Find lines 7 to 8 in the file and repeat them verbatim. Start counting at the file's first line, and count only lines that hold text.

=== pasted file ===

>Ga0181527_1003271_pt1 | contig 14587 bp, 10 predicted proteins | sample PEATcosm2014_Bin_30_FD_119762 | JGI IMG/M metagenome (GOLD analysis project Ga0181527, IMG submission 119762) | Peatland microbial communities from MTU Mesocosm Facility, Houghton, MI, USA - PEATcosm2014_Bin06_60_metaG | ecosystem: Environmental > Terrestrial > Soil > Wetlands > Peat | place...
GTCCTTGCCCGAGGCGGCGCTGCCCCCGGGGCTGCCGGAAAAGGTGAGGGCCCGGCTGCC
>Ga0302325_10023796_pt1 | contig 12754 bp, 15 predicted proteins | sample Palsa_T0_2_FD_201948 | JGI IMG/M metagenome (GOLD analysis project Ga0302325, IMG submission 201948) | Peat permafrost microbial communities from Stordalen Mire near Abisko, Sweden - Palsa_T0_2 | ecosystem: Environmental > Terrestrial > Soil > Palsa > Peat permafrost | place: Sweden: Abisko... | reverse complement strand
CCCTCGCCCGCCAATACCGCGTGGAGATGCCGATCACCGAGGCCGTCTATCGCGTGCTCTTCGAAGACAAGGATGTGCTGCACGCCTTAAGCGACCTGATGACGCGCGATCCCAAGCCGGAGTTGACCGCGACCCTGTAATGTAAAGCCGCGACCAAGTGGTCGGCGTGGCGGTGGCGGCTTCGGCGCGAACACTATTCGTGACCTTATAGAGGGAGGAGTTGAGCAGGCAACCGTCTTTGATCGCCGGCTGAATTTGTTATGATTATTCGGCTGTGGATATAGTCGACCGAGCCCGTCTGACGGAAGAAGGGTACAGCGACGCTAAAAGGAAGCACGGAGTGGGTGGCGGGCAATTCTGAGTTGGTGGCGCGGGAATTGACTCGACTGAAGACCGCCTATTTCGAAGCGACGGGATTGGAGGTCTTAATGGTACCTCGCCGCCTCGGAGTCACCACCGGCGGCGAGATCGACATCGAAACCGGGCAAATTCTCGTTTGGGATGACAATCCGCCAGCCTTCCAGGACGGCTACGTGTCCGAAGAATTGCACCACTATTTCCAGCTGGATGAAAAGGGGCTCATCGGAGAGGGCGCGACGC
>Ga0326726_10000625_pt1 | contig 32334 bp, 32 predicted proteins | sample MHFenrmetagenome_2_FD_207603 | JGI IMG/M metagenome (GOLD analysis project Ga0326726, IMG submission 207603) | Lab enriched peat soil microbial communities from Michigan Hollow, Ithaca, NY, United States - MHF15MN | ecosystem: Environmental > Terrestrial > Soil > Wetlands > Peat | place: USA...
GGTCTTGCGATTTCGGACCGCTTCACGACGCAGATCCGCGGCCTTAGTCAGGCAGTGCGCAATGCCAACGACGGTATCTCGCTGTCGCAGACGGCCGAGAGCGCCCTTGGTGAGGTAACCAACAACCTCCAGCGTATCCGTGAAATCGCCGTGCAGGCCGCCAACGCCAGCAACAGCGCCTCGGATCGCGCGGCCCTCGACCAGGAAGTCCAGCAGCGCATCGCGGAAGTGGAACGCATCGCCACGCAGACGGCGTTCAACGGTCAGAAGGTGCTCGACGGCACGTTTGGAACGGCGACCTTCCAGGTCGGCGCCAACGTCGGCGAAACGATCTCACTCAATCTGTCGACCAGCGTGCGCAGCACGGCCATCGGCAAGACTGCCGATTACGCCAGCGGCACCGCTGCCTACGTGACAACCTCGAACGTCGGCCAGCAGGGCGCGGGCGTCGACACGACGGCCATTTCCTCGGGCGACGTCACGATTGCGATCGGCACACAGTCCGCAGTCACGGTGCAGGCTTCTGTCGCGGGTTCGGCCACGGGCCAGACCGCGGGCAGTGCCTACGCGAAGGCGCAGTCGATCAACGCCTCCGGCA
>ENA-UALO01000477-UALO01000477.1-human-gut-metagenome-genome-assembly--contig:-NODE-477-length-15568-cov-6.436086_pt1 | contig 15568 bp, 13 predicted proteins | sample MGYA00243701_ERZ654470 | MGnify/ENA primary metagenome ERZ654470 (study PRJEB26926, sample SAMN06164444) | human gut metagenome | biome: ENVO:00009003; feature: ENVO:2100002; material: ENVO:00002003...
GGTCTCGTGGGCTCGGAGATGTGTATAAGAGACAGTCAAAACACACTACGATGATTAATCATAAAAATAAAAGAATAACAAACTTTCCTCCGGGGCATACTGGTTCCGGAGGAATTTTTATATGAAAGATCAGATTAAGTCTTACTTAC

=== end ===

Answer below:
>ENA-UALO01000477-UALO01000477.1-human-gut-metagenome-genome-assembly--contig:-NODE-477-length-15568-cov-6.436086_pt1 | contig 15568 bp, 13 predicted proteins | sample MGYA00243701_ERZ654470 | MGnify/ENA primary metagenome ERZ654470 (study PRJEB26926, sample SAMN06164444) | human gut metagenome | biome: ENVO:00009003; feature: ENVO:2100002; material: ENVO:00002003...
GGTCTCGTGGGCTCGGAGATGTGTATAAGAGACAGTCAAAACACACTACGATGATTAATCATAAAAATAAAAGAATAACAAACTTTCCTCCGGGGCATACTGGTTCCGGAGGAATTTTTATATGAAAGATCAGATTAAGTCTTACTTAC